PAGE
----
Recent Feature Articles

By Michelle Zilio, The Globe & Mail, Sept. 14, 2017

More than 12,000 asylum seekers have crossed into Canada at a single unofficial crossing point along the Quebec-United States border this year, surpassing the province's expectations for all of 2017.

The numbers come as a new survey shows that Canadians are equally divided over whether the country should welcome asylum seekers from the United States or close its borders to them. A Nanos poll found that more than one-third of Canadians – 37 per cent – say Canada should welcome asylum seekers from the United States, while the same percentage of respondents think Canada should close its borders; 26 per cent were unsure.

By Jake Johnston, Center for Economic & Policy Research (CEPR), Sept. 12, 2017

At least one person died, one remains missing, and more than a dozen were injured by the passage of Hurricane Irma off the northern coast of Haiti last week. As of September 11, nearly 6,500 Haitians remain in emergency shelters, according to the United Nations. Preliminary figures suggest that flooding impacted 22 communes, completely destroying 466 houses and badly damaging more than 2,000 more. As veteran AFP correspondent Amelie Baron noted on Twitter, “These are the damages of a hurricane passing hundreds of kilometers away from [the] Haitian coast.”

By Amy Goodman, Democracy Now, Sept. 11, 2017

Host Amy Goodman discusses the effects of hurricane Irma on Haiti with Kim Ives, an editor and journalist for Haïti Liberté.

The death toll from Hurricane Irma has reached at least 27 in the Caribbean. The numbers are expected to rise as rescuers reach the hardest-hit areas. Irma destroyed major parts of several Caribbean islands, including Barbuda and Saint Martin. Cuba also suffered major flooding in Havana and other cities, but there were no reported deaths.

By K. Jessica Hsu & Mark Schuller, Haiti Liberté  Sept. 6, 2017

As we go to press this week, Category 5 Hurricane Irma, with record breaking winds of 185 mph, is bearing down on Haiti and other Caribbean nations. Meanwhile, a magnitude 4.3 earthquake struck Haiti’s Central Plateau on Sep. 2, damaging a school and six homes. One person was injured in the relatively minor temblor.

In the past decade, Haiti has been struck by multiple natural disasters, including four storms in one month in 2008, the January 2010 earthquake, and last October’s Hurricane Matthew. All resulted in terrible death and destruction. But there is nothing “natural” about these catastrophes. People died because Haiti’s local and overseas ruling classes, and the government officials they help put in office, have other priorities and care nothing for people’s lives and welfare.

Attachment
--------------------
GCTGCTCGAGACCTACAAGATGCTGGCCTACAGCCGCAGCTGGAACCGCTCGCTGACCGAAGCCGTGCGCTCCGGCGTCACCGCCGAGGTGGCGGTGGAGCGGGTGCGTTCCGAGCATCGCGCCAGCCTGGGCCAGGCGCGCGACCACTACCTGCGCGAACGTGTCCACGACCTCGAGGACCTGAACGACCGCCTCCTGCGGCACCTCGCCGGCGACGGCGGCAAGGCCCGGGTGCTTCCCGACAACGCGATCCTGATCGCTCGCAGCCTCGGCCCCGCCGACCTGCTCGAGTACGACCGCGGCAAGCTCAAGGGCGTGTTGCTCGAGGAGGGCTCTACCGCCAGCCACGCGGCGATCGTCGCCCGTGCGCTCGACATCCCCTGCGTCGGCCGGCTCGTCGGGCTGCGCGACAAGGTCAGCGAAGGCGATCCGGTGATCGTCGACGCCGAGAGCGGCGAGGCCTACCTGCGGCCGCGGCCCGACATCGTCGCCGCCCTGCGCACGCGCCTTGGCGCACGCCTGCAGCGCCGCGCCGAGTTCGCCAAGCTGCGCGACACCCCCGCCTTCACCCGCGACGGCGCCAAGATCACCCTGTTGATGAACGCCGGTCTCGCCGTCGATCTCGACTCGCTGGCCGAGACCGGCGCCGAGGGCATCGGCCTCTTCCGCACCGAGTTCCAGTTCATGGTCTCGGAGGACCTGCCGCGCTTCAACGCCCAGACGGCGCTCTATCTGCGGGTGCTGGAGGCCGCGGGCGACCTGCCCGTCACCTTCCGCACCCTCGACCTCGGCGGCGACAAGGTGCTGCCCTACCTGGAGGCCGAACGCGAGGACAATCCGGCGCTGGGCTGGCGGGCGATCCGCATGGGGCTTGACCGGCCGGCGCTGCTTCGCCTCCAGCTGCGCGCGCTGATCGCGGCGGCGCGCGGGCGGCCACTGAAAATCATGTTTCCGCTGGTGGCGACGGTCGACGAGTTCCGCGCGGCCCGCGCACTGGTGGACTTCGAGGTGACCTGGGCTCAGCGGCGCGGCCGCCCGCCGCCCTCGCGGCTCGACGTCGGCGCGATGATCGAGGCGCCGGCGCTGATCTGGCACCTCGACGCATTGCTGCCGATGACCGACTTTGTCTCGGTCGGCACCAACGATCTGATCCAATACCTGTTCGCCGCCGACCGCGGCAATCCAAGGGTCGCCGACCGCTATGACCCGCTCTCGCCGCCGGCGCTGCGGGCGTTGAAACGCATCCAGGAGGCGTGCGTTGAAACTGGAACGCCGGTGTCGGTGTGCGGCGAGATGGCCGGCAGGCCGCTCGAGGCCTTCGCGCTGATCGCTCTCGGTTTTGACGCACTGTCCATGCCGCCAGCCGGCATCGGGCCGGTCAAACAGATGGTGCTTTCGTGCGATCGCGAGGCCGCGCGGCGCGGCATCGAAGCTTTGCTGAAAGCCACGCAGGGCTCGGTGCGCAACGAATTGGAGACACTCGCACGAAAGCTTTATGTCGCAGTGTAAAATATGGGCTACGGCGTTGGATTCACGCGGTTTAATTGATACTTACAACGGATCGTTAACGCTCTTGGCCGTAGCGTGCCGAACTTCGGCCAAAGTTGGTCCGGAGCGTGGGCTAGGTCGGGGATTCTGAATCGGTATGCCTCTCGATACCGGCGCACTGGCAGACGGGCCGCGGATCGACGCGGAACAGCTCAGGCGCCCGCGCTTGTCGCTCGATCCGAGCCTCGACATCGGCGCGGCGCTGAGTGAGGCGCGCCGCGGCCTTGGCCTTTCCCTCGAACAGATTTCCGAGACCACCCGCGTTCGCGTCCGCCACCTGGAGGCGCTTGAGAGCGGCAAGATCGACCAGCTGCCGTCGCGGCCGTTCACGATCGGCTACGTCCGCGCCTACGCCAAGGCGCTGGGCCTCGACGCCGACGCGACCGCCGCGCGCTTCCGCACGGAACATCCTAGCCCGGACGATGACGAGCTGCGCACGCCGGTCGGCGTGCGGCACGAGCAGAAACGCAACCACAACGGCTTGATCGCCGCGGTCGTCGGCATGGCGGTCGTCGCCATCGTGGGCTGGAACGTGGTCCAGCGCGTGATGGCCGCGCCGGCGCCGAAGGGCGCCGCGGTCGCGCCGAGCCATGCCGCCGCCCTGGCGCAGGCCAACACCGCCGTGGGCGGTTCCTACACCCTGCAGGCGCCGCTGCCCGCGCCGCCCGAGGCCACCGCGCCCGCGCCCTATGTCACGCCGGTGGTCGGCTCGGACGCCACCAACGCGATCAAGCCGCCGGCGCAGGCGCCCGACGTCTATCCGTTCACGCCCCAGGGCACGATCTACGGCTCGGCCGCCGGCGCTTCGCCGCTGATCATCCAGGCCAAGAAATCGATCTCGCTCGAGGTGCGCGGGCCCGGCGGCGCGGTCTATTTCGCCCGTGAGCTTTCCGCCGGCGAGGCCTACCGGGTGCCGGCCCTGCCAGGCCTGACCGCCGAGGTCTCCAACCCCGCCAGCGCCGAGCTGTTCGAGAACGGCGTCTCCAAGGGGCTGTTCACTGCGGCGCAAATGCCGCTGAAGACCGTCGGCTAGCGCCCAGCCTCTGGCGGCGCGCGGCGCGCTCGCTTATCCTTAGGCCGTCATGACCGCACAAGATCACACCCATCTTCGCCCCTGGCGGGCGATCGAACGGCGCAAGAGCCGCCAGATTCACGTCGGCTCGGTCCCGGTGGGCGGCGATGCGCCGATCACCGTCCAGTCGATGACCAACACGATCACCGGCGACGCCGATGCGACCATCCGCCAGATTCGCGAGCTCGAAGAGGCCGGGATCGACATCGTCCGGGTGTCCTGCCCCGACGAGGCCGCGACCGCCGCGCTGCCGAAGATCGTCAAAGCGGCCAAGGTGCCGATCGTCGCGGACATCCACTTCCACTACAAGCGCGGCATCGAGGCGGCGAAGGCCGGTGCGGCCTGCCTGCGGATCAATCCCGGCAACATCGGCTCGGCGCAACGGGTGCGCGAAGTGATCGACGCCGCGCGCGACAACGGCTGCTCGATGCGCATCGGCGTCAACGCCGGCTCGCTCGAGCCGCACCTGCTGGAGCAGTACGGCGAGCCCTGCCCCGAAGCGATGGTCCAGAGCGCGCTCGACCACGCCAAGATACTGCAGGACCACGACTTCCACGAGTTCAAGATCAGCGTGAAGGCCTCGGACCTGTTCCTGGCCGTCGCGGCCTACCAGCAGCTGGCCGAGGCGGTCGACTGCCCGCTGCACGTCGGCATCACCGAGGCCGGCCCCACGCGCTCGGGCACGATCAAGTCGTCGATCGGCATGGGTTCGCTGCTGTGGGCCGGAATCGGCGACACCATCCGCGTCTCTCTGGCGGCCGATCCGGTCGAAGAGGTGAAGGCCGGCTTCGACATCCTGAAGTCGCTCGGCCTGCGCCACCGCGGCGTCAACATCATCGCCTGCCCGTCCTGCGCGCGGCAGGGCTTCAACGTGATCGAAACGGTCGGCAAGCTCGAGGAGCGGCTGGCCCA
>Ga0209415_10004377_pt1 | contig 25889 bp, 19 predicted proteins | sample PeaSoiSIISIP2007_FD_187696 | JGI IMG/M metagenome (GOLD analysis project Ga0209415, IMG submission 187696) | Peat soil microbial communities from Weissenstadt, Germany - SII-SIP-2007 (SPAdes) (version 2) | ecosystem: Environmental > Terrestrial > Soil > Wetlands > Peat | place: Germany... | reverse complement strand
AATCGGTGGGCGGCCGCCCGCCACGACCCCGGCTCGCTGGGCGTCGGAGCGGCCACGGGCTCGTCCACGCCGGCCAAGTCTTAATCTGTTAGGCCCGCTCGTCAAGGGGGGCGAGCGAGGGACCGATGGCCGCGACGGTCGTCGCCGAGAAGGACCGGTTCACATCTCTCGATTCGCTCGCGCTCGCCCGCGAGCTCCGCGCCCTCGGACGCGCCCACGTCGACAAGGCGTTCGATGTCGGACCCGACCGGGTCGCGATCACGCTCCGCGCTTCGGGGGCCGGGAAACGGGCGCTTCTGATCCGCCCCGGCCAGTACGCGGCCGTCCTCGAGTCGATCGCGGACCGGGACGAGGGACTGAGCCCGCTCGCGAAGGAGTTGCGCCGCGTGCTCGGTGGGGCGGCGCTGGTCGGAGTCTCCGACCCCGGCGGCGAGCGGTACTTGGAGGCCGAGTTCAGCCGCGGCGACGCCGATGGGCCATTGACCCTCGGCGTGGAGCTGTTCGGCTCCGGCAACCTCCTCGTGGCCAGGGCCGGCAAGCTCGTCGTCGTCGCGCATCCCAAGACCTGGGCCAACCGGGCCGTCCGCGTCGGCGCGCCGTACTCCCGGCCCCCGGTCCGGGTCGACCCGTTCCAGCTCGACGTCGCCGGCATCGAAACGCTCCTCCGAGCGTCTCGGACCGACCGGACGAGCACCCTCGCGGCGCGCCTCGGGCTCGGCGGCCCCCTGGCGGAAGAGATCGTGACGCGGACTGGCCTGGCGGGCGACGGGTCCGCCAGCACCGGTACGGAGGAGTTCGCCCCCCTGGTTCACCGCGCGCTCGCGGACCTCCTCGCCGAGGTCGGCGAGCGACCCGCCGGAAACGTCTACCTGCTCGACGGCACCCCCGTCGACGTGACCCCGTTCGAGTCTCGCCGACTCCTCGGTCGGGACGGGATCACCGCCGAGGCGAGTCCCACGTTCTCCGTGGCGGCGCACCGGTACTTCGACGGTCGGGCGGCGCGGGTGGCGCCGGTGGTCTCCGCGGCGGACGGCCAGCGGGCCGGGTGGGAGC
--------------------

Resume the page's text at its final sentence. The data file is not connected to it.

Haiti’s neighbor to the west proves the point. Cuba is hit almost every year by powerful hurricanes and yet suffers very few casualties. In fact, “a person is 15 times as likely to be killed by a hurricane in the United States as in Cuba,” according to the Center for International Policy, a Washington think-tank. This is because the Cuban government prepares buildings, trees, and infrastructure for storms, trains its citizens and a Civil Defense Force in evacuations and sheltering, and gets food, water, and doctors ready.

Hurricane Matthew killed 372 in Haiti, and 44 in the U.S.. In Cuba, the death toll was zero.

By DeNeen L. Brown, Washington Post, Sept. 9, 2017

The woman wearing a mint-green dress with tiny pink flowers is trying not to cry.

She is explaining that she has Temporary Protected Status, which was granted to 58,000 Haitians after the 2010 earthquake that devastated the country. She had been living in the United States for more than a decade when the quake struck, but found herself a beneficiary of the program that allowed Haitians to stay.

So every 18 months, she renewed her status without much thought. Then came May, and an announcement from then-Homeland Security Secretary John F. Kelly. He told Haitian TPS holders that the program may soon come to an end. That they would be given a six-month extension, but they should prepare to leave the United States and return to Haiti by January 2018.

His reasoning: Things were improving in Haiti since the quake killed more than 230,000 people and did an estimated $14 billion in damage to buildings and roads.

Critics called the decision shortsighted. The effects of the earthquake are still visible. Many people still reside in tents and makeshift homes. A cholera outbreak followed in 2010, infecting at least 770,000 people and killing more than 9,200. And on Saturday, Hurricane Irma brought more heartache to the already devastated Caribbean island nation as reports of flooding began to surface.

But for the woman in the mint-green dress, struggling not to cry, her reasons for wanting to stay are much more personal.

By Kathleen Harris, CBC News, Sept. 8, 2017